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Patrons line up to enter the Nisqually Tribe's Red Wind Casino on Monday, May 18. The casino had been closed since mid-March because of the coronavirus, but decided it was safe enough to open now provided patrons followed social distancing guidelines and wore masks.

The Nisqually Red Wind Casino officially reopened in limited capacity Monday morning to lines of eager players in an effort to slowly reopen the tribe’s economy.

The gambling and entertainment destination originally closed two months ago as a precaution amid the COVID-19 outbreak, but has reopened to the public in order to keep revenue streams coming in for the sovereign nation as the state slowly reopens its economy as well.

The casino held a soft opening for tribal members on Sunday.

“As a sovereign nation, Nisqually has determined the Red Wind Casino to be an essential business,” a media release from the Nisqually Indian Tribe and Medicine Creek Enterprise Corporation, its business division, read. “Essential to the Tribe and community to provide resources that maintain government operations, tribal programs, and tribal member support.”

Little Creek Casino Resort in Shelton, owned and operated by the Squaxin Island Tribe, also reopened Monday to visitors.

Customers will likely notice a number of changes in operations at Red Wind. Half of all machines will be turned off to encourage social distancing, table games and the gift shop will be closed, and the facility will be smoke-free, among other precautions.

The Nisqually Tribe and Medicine Creek also say they’re monitoring data and developments from multiple organizations, including the World Health Organization, the Centers for Disease Control and Prevention, the University of Washington and state health officials.

“The information provided by these organizations has given Nisqually leadership the confidence to be comfortable with reopening the casino on a limited basis,” the groups said in a statement, adding that visitors will be required to wear face masks and temperature checks will be conducted at the doors.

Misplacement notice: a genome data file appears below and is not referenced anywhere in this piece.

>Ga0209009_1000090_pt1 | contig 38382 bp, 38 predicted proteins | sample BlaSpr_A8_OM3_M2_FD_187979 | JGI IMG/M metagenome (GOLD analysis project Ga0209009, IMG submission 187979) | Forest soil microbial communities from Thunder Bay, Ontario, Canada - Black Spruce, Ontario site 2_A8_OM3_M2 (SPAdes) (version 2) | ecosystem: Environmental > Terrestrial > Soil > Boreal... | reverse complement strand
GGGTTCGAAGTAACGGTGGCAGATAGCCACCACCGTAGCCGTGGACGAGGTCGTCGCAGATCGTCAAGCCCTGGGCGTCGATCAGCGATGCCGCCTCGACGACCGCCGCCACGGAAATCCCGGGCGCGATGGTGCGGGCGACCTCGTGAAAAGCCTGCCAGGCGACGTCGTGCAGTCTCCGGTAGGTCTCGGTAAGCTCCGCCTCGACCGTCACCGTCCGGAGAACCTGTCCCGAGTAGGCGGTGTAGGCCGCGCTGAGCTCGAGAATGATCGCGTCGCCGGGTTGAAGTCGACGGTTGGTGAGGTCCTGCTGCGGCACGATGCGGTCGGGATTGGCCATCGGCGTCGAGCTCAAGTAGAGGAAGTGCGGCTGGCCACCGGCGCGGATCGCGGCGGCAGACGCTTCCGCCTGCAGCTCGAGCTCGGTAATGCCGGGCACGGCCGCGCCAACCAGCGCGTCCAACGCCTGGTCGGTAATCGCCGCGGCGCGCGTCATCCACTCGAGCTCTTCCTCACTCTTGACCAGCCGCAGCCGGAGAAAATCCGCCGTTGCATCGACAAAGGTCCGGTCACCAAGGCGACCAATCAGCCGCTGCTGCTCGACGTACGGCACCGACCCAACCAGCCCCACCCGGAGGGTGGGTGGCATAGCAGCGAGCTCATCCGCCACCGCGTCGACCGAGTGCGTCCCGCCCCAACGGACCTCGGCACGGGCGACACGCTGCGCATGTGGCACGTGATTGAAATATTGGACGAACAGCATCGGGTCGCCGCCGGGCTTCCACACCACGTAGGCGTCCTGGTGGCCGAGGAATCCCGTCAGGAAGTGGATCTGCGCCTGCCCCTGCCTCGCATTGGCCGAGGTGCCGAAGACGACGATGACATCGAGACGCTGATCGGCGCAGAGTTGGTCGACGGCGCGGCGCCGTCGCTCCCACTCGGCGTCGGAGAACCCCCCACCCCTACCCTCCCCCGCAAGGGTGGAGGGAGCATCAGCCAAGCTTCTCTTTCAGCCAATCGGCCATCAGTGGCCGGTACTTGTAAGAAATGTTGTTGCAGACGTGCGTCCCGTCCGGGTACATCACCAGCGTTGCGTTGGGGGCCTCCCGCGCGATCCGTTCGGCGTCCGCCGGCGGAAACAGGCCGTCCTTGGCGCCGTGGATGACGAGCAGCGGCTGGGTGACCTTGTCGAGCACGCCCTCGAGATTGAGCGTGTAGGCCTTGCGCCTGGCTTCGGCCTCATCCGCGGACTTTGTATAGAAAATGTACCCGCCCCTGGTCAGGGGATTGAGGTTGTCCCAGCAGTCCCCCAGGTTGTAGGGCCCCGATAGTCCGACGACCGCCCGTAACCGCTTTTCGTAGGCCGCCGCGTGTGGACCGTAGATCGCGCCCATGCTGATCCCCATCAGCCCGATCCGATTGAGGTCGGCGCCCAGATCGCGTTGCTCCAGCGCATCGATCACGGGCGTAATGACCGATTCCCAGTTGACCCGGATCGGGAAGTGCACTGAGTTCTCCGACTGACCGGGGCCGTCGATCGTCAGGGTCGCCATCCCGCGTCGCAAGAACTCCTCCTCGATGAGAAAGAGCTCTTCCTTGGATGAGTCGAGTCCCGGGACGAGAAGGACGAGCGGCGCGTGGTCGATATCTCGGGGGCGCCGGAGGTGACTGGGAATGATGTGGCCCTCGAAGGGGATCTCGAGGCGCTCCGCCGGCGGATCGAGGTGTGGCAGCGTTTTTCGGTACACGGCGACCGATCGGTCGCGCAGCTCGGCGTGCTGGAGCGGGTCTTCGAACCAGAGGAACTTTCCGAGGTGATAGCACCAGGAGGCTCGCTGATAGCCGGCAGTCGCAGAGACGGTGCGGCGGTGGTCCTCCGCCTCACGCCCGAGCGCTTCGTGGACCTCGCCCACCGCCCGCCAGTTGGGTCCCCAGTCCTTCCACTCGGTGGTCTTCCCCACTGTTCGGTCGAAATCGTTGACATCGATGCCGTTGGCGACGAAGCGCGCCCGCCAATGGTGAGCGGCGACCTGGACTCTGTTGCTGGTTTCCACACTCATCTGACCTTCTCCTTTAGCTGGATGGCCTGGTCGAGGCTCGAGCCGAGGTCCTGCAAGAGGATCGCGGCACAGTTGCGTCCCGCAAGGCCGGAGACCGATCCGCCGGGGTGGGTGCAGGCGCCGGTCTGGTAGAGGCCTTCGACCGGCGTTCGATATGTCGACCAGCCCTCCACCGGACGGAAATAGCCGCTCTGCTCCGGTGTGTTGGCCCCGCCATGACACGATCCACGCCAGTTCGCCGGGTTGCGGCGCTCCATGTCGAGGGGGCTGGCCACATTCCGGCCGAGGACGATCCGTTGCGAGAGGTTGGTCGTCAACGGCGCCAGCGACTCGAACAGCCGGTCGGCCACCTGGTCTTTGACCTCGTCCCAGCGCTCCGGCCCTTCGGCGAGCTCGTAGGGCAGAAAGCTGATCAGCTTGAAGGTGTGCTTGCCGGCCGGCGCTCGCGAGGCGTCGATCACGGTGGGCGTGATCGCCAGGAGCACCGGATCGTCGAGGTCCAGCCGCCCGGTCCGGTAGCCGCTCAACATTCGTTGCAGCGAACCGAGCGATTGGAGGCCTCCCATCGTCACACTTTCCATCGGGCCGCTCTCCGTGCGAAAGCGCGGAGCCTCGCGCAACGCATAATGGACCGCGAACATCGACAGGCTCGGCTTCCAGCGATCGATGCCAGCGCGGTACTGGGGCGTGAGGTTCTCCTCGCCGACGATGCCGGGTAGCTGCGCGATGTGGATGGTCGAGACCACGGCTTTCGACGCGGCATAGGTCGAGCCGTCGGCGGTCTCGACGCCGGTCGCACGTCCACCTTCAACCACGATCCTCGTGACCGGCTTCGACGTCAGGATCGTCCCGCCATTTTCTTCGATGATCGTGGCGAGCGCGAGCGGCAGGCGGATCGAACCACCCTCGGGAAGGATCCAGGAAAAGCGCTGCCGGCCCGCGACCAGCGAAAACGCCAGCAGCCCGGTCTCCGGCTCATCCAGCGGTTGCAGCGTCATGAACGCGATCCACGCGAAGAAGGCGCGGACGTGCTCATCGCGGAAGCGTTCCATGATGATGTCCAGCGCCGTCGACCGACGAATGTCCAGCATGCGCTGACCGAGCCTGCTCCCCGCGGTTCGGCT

This comes as Thurston County Public Health and Social Services has seen a slowdown the last couples weeks in the number of newly confirmed COVID-19 cases. During the week of May 11 to May 17, the county recorded four new cases of the disease.

At about 10 a.m. on Monday morning, close to 100 people waited in line to enter the casino. A steady stream of cars came into the large parking garage attached to the facility, and about a quarter of the first-floor garage was roped off to form a line to the entrance.

Residents from around the south Puget Sound — both young and old — were present for the occasion. Casino staff took temperatures of each customer that walked through the door, checked that individuals had their mandatory masks, and staggered entry to ensure social distancing.

Jon Bolger, 61, of Centralia, was one of the people in line. He was waiting toward the end and said he had been waiting for about five minutes.

The line was moving fairly fast, and Bolger, a regular at Red Wind, estimated it would only be another 30 minutes before he was in the casino.

“I like this type of casino,” he said.

The Nisqually Valley News was unable to interview other individuals as casino management intervened and asked a reporter to let customers go about their business. Tyson Kruger, director of marketing at Nisqually Red Wind Casino, said they generally direct all media inquiries through Medicine Creek Enterprise Corporation.

“What I can tell you is things are going very well and we have a lot of happy guests,” Kruger said.

In an email, Medicine Creek CEO Bob Iyall said the casino hit maximum occupancy by noon on Monday.

Red Wind is currently allowing only 30 percent of its maximum occupancy in at a time, and Iyall said the casino hit that maximum of 715 players by noon. First customers arrived at about 6 a.m. that morning.

Iyall also said that the focus of Red Wind’s reopening is to adhere strictly to guidelines that have been developed by the nation’s Tribal Council.

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